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Listen as teens and young adults talk about how their friendships have changed and what you might expect from your friends during your treatment and beyond. 

As a parent of a teenager being treated with a bone marrow or cord blood transplant, you may face some unique challenges. Your teen will need support, but at the same time may want freedom and privacy.

Supporting privacy and independence

A teen being treated with transplant gives up a great deal of privacy and independence. There are several ways you can help give your teen a sense of control:

  • Encourage your teen to participate when talking to the health care team. 
  • Encourage your teen to be involved in decisions as much as possible.
  • Encourage your teen to talk about feelings and concerns.
  • Respect your teen’s privacy. Create a plan together for how to update family and friends about your teen’s transplant progress.
  • Support and encourage your teen to be responsible for self-care. For example, getting daily exercise and caring for a central line are tasks your teen may be able to do. Be sure your teenager understands the importance of taking all medications exactly as directed.

It is important for teens to be involved in learning about transplant and making treatment choices. Before a transplant, your transplant center may ask for your teen’s informed assent. This means that your teen is told about what will happen during a transplant and agrees to the plan. Informed assent is an opportunity for your teen to be involved in decisions about treatment, voice concerns and have an active role in treatment.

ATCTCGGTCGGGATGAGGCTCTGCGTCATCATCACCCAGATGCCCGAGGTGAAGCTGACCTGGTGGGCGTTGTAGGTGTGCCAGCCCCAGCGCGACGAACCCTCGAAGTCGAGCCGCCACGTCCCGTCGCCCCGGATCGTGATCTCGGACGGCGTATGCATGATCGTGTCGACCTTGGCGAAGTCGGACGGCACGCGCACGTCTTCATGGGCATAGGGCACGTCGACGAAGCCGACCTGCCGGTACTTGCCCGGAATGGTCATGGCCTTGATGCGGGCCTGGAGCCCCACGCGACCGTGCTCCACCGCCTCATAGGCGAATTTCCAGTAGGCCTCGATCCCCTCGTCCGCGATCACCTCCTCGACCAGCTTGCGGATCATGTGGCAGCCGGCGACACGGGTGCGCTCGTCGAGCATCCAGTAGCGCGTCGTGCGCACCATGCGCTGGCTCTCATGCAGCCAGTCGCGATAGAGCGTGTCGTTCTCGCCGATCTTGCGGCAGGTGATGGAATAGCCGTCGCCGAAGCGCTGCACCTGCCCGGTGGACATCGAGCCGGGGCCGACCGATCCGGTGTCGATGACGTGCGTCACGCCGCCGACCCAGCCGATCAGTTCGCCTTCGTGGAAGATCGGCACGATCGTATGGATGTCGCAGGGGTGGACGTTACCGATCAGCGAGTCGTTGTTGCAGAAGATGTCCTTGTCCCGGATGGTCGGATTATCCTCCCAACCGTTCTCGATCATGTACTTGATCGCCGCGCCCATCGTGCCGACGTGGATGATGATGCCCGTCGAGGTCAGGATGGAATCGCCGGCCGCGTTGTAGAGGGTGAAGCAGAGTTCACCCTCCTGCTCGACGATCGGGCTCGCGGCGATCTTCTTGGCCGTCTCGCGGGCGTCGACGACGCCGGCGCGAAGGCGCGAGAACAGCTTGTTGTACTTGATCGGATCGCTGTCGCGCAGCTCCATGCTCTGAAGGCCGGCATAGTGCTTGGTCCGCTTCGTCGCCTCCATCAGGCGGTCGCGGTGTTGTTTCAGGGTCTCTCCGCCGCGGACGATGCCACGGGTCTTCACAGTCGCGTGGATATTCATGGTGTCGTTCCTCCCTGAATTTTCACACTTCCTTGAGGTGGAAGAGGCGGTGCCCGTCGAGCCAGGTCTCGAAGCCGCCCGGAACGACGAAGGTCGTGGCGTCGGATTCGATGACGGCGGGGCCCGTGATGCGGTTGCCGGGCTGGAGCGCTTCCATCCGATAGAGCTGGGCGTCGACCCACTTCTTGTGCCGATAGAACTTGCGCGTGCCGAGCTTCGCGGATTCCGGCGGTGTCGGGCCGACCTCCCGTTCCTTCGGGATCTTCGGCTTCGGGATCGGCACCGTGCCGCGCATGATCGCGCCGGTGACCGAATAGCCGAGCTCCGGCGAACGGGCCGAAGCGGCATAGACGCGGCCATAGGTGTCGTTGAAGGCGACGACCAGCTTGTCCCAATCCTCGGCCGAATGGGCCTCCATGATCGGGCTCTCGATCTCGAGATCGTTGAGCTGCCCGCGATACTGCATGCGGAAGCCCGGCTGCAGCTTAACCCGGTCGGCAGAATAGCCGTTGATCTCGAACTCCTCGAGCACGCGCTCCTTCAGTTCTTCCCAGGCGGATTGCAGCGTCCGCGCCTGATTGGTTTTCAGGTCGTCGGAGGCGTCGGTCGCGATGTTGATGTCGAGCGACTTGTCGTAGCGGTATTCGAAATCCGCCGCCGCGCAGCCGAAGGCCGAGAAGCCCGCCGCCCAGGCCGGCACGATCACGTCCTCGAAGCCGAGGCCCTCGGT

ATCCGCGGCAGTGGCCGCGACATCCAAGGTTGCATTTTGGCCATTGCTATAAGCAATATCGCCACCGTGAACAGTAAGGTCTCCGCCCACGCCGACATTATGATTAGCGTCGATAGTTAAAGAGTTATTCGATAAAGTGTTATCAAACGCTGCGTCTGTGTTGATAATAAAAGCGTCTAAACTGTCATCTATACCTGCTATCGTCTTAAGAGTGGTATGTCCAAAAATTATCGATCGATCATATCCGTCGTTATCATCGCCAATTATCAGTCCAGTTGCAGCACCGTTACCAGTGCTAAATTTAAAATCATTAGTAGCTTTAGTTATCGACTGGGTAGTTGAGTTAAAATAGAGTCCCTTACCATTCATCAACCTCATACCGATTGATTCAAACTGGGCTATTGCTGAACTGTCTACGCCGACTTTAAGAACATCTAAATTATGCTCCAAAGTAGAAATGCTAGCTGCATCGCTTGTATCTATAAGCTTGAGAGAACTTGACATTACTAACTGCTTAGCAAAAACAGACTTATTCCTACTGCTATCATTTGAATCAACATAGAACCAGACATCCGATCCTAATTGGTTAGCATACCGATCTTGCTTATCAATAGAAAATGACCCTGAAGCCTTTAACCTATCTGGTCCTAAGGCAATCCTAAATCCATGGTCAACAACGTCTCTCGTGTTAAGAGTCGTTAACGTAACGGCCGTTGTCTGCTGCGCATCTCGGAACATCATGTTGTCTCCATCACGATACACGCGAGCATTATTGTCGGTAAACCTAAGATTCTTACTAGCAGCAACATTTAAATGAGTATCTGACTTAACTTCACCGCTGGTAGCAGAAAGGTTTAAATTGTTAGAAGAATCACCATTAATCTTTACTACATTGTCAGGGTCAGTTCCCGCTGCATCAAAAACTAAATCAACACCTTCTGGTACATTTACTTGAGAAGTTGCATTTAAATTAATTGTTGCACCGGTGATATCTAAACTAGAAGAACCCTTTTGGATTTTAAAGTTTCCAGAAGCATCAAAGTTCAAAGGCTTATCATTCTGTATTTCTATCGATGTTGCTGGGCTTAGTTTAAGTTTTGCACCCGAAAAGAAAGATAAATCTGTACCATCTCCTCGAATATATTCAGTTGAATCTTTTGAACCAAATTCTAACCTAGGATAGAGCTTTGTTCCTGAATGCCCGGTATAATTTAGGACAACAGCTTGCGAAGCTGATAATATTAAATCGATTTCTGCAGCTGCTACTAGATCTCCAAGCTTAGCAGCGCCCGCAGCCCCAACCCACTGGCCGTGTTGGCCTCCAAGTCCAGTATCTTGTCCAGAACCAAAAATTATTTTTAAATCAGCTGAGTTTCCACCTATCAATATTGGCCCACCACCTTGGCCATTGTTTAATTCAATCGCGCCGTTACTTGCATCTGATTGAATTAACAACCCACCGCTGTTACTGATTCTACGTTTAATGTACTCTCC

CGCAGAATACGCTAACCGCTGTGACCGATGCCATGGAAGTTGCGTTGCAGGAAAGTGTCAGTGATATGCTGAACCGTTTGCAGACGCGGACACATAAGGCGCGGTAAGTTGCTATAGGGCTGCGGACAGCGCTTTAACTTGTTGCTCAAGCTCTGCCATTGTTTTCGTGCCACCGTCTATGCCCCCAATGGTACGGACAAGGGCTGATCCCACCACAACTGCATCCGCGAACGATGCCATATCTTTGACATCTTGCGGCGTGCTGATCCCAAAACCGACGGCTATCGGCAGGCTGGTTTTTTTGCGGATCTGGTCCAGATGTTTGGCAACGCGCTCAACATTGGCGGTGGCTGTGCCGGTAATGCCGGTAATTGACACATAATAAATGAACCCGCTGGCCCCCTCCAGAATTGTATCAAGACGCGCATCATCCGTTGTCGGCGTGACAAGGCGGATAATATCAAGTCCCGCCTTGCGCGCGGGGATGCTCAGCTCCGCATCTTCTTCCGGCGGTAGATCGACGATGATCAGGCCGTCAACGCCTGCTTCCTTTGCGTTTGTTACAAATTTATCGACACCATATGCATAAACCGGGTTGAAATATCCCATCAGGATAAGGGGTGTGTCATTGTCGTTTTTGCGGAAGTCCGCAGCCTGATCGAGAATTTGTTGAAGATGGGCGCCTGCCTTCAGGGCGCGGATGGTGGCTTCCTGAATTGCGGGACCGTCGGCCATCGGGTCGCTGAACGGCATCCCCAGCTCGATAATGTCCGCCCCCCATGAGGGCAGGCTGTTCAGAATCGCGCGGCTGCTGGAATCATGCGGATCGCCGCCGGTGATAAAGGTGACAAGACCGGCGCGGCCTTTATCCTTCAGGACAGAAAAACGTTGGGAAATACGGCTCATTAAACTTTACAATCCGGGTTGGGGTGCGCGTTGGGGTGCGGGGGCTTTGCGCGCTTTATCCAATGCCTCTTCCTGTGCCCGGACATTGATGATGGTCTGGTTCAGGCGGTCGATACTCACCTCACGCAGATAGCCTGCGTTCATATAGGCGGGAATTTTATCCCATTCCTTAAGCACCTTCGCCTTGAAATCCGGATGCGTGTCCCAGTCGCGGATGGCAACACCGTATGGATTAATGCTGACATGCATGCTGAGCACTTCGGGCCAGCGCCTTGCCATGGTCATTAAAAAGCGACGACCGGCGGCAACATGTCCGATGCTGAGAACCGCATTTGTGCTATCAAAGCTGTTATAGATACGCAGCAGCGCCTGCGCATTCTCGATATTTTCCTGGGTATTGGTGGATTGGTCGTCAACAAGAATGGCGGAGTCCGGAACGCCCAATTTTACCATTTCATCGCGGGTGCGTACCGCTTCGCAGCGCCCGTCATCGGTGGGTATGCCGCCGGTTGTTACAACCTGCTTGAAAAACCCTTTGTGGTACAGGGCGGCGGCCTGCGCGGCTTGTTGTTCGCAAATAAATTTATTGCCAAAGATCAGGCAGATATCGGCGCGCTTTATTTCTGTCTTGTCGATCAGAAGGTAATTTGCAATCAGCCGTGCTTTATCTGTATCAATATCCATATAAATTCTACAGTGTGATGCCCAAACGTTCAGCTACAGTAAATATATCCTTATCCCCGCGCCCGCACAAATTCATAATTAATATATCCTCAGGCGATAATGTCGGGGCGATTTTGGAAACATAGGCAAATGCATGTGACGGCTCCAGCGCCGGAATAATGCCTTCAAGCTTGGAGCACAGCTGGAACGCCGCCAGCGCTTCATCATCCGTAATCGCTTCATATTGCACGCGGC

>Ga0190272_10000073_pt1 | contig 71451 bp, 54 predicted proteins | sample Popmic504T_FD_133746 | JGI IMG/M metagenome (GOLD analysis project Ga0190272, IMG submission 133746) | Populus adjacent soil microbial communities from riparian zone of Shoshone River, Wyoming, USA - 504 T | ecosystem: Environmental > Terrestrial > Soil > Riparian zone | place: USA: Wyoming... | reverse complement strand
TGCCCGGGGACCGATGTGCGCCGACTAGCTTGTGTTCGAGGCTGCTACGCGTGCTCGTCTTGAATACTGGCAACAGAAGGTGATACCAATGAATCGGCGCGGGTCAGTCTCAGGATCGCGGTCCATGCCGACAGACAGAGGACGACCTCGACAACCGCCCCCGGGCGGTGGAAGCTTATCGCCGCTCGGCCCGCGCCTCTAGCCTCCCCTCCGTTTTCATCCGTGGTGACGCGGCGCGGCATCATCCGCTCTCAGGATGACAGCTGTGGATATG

Helping your teen stay connected to friends and activities


Encourage your teenager to learn from and connect with others who are navigating the transplant process. Insights e-community provides stories, videos and forums specifically for young adults experiencing life before, during and after a transplant.

Teens want to think and act for themselves, but they also want to feel normal. To support your teen, you can encourage your teen to:

  • Stay involved in schoolwork. Encourage your teen to talk to you about any challenges they encounter.
  • Stay in touch with friends through visits (if possible), phone calls, email and websites like those you can set up on  Caring Bridge.
  • Stay involved in activities and hobbies that they enjoy and develop new interests. Transplant center staff can offer ideas to help your teen be creative in staying connected to interests while in the hospital.
  • Plan for life after transplant. Help your teen think about short-term goals, such as going back to school, and long-term goals for the future.
  • Find creative ways to deal with changes in body and appearance to help keep a positive self-image. If your teen has hair loss, choices of hats, scarves, wigs or going bareheaded can be opportunities for self-expression.
  • Join Insights e-community to stay informed and connected to other young adults, transplant patients and recipients.

Protecting your teen’s fertility

While most teens are not yet thinking about becoming parents, planning ahead may improve the chances that having a child will be an option for them later in life. Many people who receive a transplant become infertile as a result of their treatment. Before transplant, talk to your doctor about options to protect you teen’s fertility for the future. Encourage your teen to ask the doctor questions. Another resource for information is Fertile Hope.

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